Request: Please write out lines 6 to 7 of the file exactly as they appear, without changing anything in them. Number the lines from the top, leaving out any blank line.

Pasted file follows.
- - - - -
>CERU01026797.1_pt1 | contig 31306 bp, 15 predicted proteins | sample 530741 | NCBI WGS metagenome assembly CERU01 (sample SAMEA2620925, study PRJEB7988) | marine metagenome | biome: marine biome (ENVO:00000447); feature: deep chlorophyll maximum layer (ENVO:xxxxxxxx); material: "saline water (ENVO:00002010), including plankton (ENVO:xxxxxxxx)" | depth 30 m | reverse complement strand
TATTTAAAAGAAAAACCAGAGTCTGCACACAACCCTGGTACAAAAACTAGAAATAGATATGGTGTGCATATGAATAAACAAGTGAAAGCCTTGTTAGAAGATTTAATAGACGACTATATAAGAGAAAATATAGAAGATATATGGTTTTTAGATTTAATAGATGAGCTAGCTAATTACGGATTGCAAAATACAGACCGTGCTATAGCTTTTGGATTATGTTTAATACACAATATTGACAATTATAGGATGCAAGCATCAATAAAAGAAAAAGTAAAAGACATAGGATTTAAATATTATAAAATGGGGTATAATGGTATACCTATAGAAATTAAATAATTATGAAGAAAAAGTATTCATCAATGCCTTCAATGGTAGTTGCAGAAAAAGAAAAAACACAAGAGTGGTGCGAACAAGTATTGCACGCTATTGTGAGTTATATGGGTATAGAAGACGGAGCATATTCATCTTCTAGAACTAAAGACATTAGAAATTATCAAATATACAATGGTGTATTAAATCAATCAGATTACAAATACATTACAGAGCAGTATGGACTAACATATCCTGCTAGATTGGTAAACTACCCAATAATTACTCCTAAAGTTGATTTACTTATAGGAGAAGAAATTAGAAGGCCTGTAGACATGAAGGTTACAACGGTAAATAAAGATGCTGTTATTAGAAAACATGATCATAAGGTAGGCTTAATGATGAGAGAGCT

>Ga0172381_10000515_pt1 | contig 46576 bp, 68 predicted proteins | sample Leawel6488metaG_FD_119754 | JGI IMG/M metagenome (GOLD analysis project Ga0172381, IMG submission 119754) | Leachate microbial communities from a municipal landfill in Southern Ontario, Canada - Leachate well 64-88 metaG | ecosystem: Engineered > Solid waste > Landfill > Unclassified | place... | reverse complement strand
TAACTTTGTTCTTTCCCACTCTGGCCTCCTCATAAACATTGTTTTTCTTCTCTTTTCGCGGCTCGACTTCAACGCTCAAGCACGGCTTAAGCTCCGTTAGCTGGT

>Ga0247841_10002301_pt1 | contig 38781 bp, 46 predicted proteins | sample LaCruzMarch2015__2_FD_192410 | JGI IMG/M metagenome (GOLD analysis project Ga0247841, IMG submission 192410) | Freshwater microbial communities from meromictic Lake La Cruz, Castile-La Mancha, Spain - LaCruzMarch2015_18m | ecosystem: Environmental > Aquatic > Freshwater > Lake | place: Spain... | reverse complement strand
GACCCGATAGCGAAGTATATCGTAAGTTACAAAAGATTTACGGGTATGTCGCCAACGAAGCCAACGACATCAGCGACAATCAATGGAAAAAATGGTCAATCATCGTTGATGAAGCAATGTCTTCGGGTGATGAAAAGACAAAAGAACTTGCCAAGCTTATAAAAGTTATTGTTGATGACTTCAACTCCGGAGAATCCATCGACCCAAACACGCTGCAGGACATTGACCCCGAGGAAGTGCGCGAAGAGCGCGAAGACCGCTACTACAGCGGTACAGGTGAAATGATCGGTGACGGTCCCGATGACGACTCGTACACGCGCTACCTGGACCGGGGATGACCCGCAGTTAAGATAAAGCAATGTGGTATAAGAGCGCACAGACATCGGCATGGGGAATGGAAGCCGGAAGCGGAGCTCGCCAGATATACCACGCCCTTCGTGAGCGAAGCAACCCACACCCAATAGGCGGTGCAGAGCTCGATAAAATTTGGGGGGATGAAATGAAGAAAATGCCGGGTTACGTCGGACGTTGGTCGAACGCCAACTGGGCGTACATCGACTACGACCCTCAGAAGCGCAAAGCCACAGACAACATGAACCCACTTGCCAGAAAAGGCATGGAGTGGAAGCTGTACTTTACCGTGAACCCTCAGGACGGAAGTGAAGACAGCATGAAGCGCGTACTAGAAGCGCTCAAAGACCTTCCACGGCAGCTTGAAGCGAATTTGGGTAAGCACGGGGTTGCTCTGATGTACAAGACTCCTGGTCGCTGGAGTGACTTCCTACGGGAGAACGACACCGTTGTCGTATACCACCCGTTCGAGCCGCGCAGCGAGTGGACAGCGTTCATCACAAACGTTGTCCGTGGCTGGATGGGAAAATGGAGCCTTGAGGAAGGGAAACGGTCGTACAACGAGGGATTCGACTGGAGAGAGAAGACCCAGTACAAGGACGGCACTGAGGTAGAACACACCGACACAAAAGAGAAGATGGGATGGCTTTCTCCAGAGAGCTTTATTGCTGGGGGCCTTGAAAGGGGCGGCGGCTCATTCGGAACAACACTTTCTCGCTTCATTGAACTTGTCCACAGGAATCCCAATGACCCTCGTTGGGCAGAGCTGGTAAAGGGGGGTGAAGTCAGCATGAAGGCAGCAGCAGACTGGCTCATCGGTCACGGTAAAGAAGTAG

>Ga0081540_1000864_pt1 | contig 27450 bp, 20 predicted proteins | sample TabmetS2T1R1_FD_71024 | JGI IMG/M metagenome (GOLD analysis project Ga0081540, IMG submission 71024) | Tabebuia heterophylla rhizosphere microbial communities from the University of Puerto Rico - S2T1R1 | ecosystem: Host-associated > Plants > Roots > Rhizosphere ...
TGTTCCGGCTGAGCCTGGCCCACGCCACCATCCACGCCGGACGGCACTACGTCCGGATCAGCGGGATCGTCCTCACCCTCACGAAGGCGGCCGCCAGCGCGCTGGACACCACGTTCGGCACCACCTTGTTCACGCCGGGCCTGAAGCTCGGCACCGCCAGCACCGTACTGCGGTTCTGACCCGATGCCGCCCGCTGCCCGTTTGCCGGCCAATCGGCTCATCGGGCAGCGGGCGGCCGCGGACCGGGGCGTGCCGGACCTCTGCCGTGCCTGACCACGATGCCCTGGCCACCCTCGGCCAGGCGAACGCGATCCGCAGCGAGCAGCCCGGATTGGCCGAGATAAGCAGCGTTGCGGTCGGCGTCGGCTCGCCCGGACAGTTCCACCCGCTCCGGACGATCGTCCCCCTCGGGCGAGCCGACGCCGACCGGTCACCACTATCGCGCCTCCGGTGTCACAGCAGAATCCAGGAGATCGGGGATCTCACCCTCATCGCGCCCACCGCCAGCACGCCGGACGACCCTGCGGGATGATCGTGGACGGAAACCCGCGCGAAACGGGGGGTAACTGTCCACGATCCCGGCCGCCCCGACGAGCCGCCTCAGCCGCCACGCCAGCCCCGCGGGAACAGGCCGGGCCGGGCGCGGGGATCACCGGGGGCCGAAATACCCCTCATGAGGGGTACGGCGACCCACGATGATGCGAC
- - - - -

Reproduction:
GACCCGATAGCGAAGTATATCGTAAGTTACAAAAGATTTACGGGTATGTCGCCAACGAAGCCAACGACATCAGCGACAATCAATGGAAAAAATGGTCAATCATCGTTGATGAAGCAATGTCTTCGGGTGATGAAAAGACAAAAGAACTTGCCAAGCTTATAAAAGTTATTGTTGATGACTTCAACTCCGGAGAATCCATCGACCCAAACACGCTGCAGGACATTGACCCCGAGGAAGTGCGCGAAGAGCGCGAAGACCGCTACTACAGCGGTACAGGTGAAATGATCGGTGACGGTCCCGATGACGACTCGTACACGCGCTACCTGGACCGGGGATGACCCGCAGTTAAGATAAAGCAATGTGGTATAAGAGCGCACAGACATCGGCATGGGGAATGGAAGCCGGAAGCGGAGCTCGCCAGATATACCACGCCCTTCGTGAGCGAAGCAACCCACACCCAATAGGCGGTGCAGAGCTCGATAAAATTTGGGGGGATGAAATGAAGAAAATGCCGGGTTACGTCGGACGTTGGTCGAACGCCAACTGGGCGTACATCGACTACGACCCTCAGAAGCGCAAAGCCACAGACAACATGAACCCACTTGCCAGAAAAGGCATGGAGTGGAAGCTGTACTTTACCGTGAACCCTCAGGACGGAAGTGAAGACAGCATGAAGCGCGTACTAGAAGCGCTCAAAGACCTTCCACGGCAGCTTGAAGCGAATTTGGGTAAGCACGGGGTTGCTCTGATGTACAAGACTCCTGGTCGCTGGAGTGACTTCCTACGGGAGAACGACACCGTTGTCGTATACCACCCGTTCGAGCCGCGCAGCGAGTGGACAGCGTTCATCACAAACGTTGTCCGTGGCTGGATGGGAAAATGGAGCCTTGAGGAAGGGAAACGGTCGTACAACGAGGGATTCGACTGGAGAGAGAAGACCCAGTACAAGGACGGCACTGAGGTAGAACACACCGACACAAAAGAGAAGATGGGATGGCTTTCTCCAGAGAGCTTTATTGCTGGGGGCCTTGAAAGGGGCGGCGGCTCATTCGGAACAACACTTTCTCGCTTCATTGAACTTGTCCACAGGAATCCCAATGACCCTCGTTGGGCAGAGCTGGTAAAGGGGGGTGAAGTCAGCATGAAGGCAGCAGCAGACTGGCTCATCGGTCACGGTAAAGAAGTAG

>Ga0081540_1000864_pt1 | contig 27450 bp, 20 predicted proteins | sample TabmetS2T1R1_FD_71024 | JGI IMG/M metagenome (GOLD analysis project Ga0081540, IMG submission 71024) | Tabebuia heterophylla rhizosphere microbial communities from the University of Puerto Rico - S2T1R1 | ecosystem: Host-associated > Plants > Roots > Rhizosphere ...